December 12, 2017

New Course Aims To Fill Skills Gaps In Growing Craft Beer Industry

Barbara Brosher/WFIU

Barbara Brosher/WFIU

The number of craft breweries in Indiana has nearly tripled since 2011, and an increasing number of people are hoping to make a career out of the growing industry. But only a small number actually have the skills necessary to land a job brewing beer or running a taproom.

A new Indiana University-Purdue University Indianapolis class aims to change that.

Future Brewery Owners Turn To Course For Guidance

Many of the cars driving along West Main Street in Bloomfield are just passing through. What may have been the longest running business in town closed its doors after nearly 80 years last October.

“Last fall I guess this building was still an operating feed store,” says Steve Corbin, who bought the building. “Jay Dee Holtsclaw and his family had operated the place since 1938.”

But, soon, something new will open in its place.

Steve and his wife are stripping the building down to reveal its bare brick walls and decades-old windows. They plan to open a brewery here within the next year. They’re calling it Feed Store Beer Company – an homage to the building’s history.

“I remember coming in, Jay Dee would always be sitting behind the counter right over here and you’d put your Yoohoo or your chips on the counter and pay him. He’d have a few little jokes, and send you on your way,” Steve says. “So our idea is actually to still have the bar right here, right where Jay Dee had his counter.”

It’s an ambitious venture for a couple with no background in the industry. So the Corbins participated in a new program at IUPUI to try and prepare themselves for the job.

It’s one of several courses Craft Brewery Consultant and Educator Ron Smith teaches. The seven-day ‘Essentials of Brewery Operations’ certificate program is a crash course in everything from world beer styles to the legal issues that need to be considered when running a brewery.

“We do focus pretty heavily on brew deck, actually brewing operations,” Smith says. “But we also get into cellaring and packaging and sanitation issues and lab processes and tests and quality control stuff and taproom operations and a little bit of marketing and sales and the actual kind of business side.”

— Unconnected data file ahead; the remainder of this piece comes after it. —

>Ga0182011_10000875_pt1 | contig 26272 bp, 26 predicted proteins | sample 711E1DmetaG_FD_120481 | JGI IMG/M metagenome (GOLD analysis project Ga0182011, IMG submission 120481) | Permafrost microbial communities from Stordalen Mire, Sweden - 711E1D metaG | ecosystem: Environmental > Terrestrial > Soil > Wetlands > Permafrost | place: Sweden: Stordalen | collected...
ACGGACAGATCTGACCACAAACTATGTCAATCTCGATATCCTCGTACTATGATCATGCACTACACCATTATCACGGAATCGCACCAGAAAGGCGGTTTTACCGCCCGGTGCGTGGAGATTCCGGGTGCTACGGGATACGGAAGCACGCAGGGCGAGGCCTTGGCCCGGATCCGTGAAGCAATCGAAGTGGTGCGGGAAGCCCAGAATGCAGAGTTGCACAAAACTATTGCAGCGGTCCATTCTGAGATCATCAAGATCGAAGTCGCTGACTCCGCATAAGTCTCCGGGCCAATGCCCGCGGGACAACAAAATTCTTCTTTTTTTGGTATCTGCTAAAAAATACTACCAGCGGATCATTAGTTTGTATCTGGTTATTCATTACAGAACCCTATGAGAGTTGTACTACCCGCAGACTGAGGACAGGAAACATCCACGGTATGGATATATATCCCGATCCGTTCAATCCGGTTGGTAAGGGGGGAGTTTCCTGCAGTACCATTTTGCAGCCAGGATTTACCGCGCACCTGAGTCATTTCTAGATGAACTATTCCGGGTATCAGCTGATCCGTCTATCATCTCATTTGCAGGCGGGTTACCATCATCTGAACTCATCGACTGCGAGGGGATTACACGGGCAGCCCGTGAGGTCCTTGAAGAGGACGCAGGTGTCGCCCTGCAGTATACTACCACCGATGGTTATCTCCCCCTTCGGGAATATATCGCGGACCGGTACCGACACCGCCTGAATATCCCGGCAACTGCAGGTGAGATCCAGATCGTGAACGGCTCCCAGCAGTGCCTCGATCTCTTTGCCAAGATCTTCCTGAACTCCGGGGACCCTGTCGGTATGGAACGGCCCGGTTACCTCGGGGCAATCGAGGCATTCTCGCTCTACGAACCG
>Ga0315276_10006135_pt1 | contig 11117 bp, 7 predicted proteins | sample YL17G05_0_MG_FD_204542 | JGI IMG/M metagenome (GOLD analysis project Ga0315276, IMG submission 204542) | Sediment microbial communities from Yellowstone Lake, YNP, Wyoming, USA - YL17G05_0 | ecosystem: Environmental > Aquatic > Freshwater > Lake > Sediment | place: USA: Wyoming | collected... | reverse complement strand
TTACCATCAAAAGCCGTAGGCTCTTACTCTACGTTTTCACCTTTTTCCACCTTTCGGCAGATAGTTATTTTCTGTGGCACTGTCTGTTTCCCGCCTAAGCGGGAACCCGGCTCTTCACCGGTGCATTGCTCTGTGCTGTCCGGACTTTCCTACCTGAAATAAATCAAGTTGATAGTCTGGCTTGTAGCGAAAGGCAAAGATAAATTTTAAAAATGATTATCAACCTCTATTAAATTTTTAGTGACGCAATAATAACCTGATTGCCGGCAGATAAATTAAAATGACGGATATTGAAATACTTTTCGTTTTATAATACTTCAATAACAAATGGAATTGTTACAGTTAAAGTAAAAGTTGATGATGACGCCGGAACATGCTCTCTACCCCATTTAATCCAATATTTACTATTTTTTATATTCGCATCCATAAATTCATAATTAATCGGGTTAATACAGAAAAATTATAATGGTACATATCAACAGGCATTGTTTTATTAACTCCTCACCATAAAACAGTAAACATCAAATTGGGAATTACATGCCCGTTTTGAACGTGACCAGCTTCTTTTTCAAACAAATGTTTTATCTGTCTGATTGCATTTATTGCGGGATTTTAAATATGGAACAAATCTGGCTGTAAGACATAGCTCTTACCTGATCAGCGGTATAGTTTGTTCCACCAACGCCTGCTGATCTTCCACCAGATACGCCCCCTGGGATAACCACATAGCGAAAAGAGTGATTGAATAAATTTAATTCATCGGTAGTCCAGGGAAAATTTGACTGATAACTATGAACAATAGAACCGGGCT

Two Bloomfield natives are transforming a former feed store into a brewery. (Photo: Barbara Brosher)

Certificate Program Gives Students Experience Necessary To Land Jobs

The course is designed to give students a step up when it comes to getting a job in craft beer, which is an exploding industry in Indiana. According to the Brewers Association, craft breweries have a $1.3 billion economic impact in the state.

Sun King Brewing Company is one of the largest not only in Indiana, but the entire country. And it’s only been open since 2009.

“We started off from zero beers to this year, we’re going to do about 38,000 barrels in total production,” says Co-founder and Head Brewer Dave Colt. “That puts us in the top 100 of craft breweries in the United States.”

The increase in production and distribution means Sun King’s workforce is growing. Colt says they have a total of about 100 full-time and part-time employees. But when positions open up, the brewery struggles to get qualified applicants.

“When we’re looking to hire we usually do that from within because there usually isn’t a whole lot out there when you have a few thousand, to 5,000, to growing to 7,000 different breweries, there’s going to be a lot of absorption,” Colt says.

Colt says many people don’t understand some of the basic mechanics that go into brewing, so he’s hopeful courses like IUPUI’s can address the skills gap and give breweries a larger pool of potential employees.

“It allows you to get a taste of ‘Is this something I really want to get into?’ Because most people think casually, hey it’s fun being a brewer because you sit around and drink beer every day, and really what you’re doing is a whole lot of cleaning and fixing and prepping,” he says.

Sun King makes many of its hires internally because of the lack of qualified candidates. (Photo: Barbara Brosher)

The course was nothing short of life-changing for Stacey and Steve. It helped them come up with a more viable business plan for their brewery and develop a passion for a wider range of beer styles.

“When I first went into the class I was maybe thinking I’ll learn how to brew beer and help out,” Stacey says. “Didn’t realize how many aspects of beer there are.”

They’re hopeful that extra knowledge will translate into success for their future brewery.

“We wanted to see something else good coming to the community, give something back to the community, be able to create jobs in the community and bring people here for more than just passing through from Bloomington,” Steve says.

They hope to open the brewery during the first quarter of next year. It’s a business they’d like to see stay open just as long as the one that came before it.

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